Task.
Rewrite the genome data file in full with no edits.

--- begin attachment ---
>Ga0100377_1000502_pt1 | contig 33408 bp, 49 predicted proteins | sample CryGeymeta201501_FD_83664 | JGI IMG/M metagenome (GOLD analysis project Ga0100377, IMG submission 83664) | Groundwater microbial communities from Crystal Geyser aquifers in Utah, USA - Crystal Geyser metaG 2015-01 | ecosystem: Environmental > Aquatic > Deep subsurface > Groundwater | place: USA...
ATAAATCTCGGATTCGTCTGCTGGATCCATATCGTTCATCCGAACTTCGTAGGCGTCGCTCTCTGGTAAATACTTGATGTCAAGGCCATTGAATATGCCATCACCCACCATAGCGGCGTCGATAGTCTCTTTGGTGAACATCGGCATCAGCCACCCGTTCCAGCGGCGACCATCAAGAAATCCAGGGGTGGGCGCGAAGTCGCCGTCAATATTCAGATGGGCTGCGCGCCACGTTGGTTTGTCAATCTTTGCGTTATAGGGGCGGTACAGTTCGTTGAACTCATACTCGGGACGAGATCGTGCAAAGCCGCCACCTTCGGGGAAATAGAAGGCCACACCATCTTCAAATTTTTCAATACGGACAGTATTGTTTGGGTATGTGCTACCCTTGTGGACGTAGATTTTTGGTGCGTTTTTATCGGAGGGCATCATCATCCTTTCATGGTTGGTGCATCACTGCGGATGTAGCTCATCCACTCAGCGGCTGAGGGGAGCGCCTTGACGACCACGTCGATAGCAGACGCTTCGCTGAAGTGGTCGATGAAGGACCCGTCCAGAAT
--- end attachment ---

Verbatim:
>Ga0100377_1000502_pt1 | contig 33408 bp, 49 predicted proteins | sample CryGeymeta201501_FD_83664 | JGI IMG/M metagenome (GOLD analysis project Ga0100377, IMG submission 83664) | Groundwater microbial communities from Crystal Geyser aquifers in Utah, USA - Crystal Geyser metaG 2015-01 | ecosystem: Environmental > Aquatic > Deep subsurface > Groundwater | place: USA...
ATAAATCTCGGATTCGTCTGCTGGATCCATATCGTTCATCCGAACTTCGTAGGCGTCGCTCTCTGGTAAATACTTGATGTCAAGGCCATTGAATATGCCATCACCCACCATAGCGGCGTCGATAGTCTCTTTGGTGAACATCGGCATCAGCCACCCGTTCCAGCGGCGACCATCAAGAAATCCAGGGGTGGGCGCGAAGTCGCCGTCAATATTCAGATGGGCTGCGCGCCACGTTGGTTTGTCAATCTTTGCGTTATAGGGGCGGTACAGTTCGTTGAACTCATACTCGGGACGAGATCGTGCAAAGCCGCCACCTTCGGGGAAATAGAAGGCCACACCATCTTCAAATTTTTCAATACGGACAGTATTGTTTGGGTATGTGCTACCCTTGTGGACGTAGATTTTTGGTGCGTTTTTATCGGAGGGCATCATCATCCTTTCATGGTTGGTGCATCACTGCGGATGTAGCTCATCCACTCAGCGGCTGAGGGGAGCGCCTTGACGACCACGTCGATAGCAGACGCTTCGCTGAAGTGGTCGATGAAGGACCCGTCCAGAAT